The 3T cassette is still 11 speed. No one can make a 12 speed cassette until someone (Sram seems most likely) makes a 12 speed shifter. Actually what I would hope to see is a 13 speed road group with the large cog cantilevered over the spokes like with Eagle. Road cogs may not be big enough to do that though. At 13 speed the gaps compared to a compact double 11speed would be almost equal, probably losing only 1 unique ratio.

    At which point you'd all but certainly want a wider rear spacing that roadie 130mm or MTB 135 mm. Which can start causing issues with crank q-factor, depending on the frame material and the crank and if it has say a powermeter/cadence sensor on it. Since Shimano just released their 8000/9100 roadie groups...Big S won't refresh with another cog for at least another 2+ years. My groading bike has 142mm rear spacing and an XDR driver available for it so it is all set either way.


    If Boyd or November are around...anyone know if XDR is an open or licensed "standard"? That will determine right off if it is ignored by everyone other than SRAM.
    "Refreshingly Unconcerned With The Vulgar Exigencies Of Veracity "

  5. #5
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    Quote Originally Posted by Marc View Post
    At which point you'd all but certainly want a wider rear spacing that roadie 130mm or MTB 135 mm. Which can start causing issues with crank q-factor, depending on the frame material and the crank and if it has say a powermeter/cadence sensor on it. Since Shimano just released their 8000/9100 roadie groups...Big S won't refresh with another cog for at least another 2+ years. My groading bike has 142mm rear spacing and an XDR driver available for it so it is all set either way.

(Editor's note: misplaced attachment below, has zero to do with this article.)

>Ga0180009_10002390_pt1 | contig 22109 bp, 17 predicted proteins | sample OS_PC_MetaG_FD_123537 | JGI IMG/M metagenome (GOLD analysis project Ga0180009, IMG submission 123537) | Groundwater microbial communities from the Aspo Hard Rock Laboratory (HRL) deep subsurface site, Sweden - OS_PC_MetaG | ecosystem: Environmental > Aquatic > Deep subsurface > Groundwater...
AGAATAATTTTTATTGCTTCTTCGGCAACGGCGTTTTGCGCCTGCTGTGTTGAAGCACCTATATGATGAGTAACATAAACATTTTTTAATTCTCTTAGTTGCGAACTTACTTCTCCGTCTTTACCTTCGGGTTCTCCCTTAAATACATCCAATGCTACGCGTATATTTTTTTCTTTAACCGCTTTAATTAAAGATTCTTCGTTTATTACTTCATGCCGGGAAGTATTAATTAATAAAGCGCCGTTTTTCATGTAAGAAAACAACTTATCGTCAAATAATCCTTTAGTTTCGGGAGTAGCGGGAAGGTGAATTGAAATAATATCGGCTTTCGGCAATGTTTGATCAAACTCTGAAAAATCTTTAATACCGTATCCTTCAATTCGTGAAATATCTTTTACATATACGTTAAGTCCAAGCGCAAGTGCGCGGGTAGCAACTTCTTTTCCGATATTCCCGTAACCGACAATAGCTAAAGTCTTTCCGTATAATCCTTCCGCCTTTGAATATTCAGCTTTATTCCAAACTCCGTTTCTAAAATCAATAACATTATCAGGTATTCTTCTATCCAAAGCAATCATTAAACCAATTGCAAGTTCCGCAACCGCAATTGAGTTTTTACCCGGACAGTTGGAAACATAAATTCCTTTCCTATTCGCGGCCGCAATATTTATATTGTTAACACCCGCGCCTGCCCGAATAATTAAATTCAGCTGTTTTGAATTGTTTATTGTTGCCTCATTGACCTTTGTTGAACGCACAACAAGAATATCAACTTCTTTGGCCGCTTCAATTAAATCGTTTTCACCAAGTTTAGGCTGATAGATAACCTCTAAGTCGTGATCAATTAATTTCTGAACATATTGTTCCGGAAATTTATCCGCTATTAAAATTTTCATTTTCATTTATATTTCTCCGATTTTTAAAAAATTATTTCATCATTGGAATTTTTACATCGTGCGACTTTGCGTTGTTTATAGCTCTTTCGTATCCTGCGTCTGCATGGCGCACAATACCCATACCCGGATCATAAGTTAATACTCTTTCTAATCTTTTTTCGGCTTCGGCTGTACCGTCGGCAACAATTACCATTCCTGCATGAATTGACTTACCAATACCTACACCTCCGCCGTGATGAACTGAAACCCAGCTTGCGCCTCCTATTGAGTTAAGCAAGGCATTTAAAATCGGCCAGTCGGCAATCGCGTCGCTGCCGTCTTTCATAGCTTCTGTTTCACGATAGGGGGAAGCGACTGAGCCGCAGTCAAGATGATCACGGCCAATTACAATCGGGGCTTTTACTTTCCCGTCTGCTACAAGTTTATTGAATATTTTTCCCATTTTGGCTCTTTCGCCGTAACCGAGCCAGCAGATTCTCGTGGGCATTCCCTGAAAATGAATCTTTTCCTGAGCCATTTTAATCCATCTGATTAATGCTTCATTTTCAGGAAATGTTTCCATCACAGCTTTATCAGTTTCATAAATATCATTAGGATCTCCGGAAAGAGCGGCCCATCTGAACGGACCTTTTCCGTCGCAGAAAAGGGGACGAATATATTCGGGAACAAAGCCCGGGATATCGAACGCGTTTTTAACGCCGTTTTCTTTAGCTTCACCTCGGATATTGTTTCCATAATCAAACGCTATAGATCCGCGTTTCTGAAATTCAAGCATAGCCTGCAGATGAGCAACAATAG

If Boyd or November are around...anyone know if XDR is an open or licensed "standard"? That will determine right off if it is ignored by everyone other than SRAM.
    Well the 3t cassette uses it with the 9 tooth cog. I think some others are as well like ethirteen.

    Sent from my SM-G930F using Tapatalk

  6. #6
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    Quote Originally Posted by Marc View Post
    If Boyd or November are around...anyone know if XDR is an open or licensed "standard"? That will determine right off if it is ignored by everyone other than SRAM.
    I'm not those guys, but the answer is that other manufacturers have made XD-R cassettes (SRAM has not - you need a 1.8mm spacer to run a SRAM XG-1080 10-42).

    3T has two versions of XD-R cassettes. Both 9-32, but with different spacing between cogs.

    They are called Overdrive and Bailout.

    Some info here
    https://www.bikerumor.com/2017/08/31...roach-1x-road/

  7. #7
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    XDR is Not for 12 Speed Road

    You have the XDR thing wrong. And Bike Rumor are morons.

    The point is to have cogs less than 11 teeth, not for 12 speed.

    Like with the 3T cassettes they have a 9 tooth.

    Shimano already has a patented 13 speed system on a standard freehub body, all it requires is hanging cogs over the spokes. You can easily put 12 speeds on a standard freehub body.

    Shimano's 11-34 Ultegra cassettes run 11 speeds on 10 speed spacing.
    use a torque wrench

  8. #8
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    XDR is for 12 Speed Road

    XDR is for both 12 speed and to have cogs less than 11 teeth. SRAM's 12 speed road product is still in press 'embargo' but should drop in April.
    Last edited by Talabardio; 1 Week Ago at 11:33 AM. Reason: add title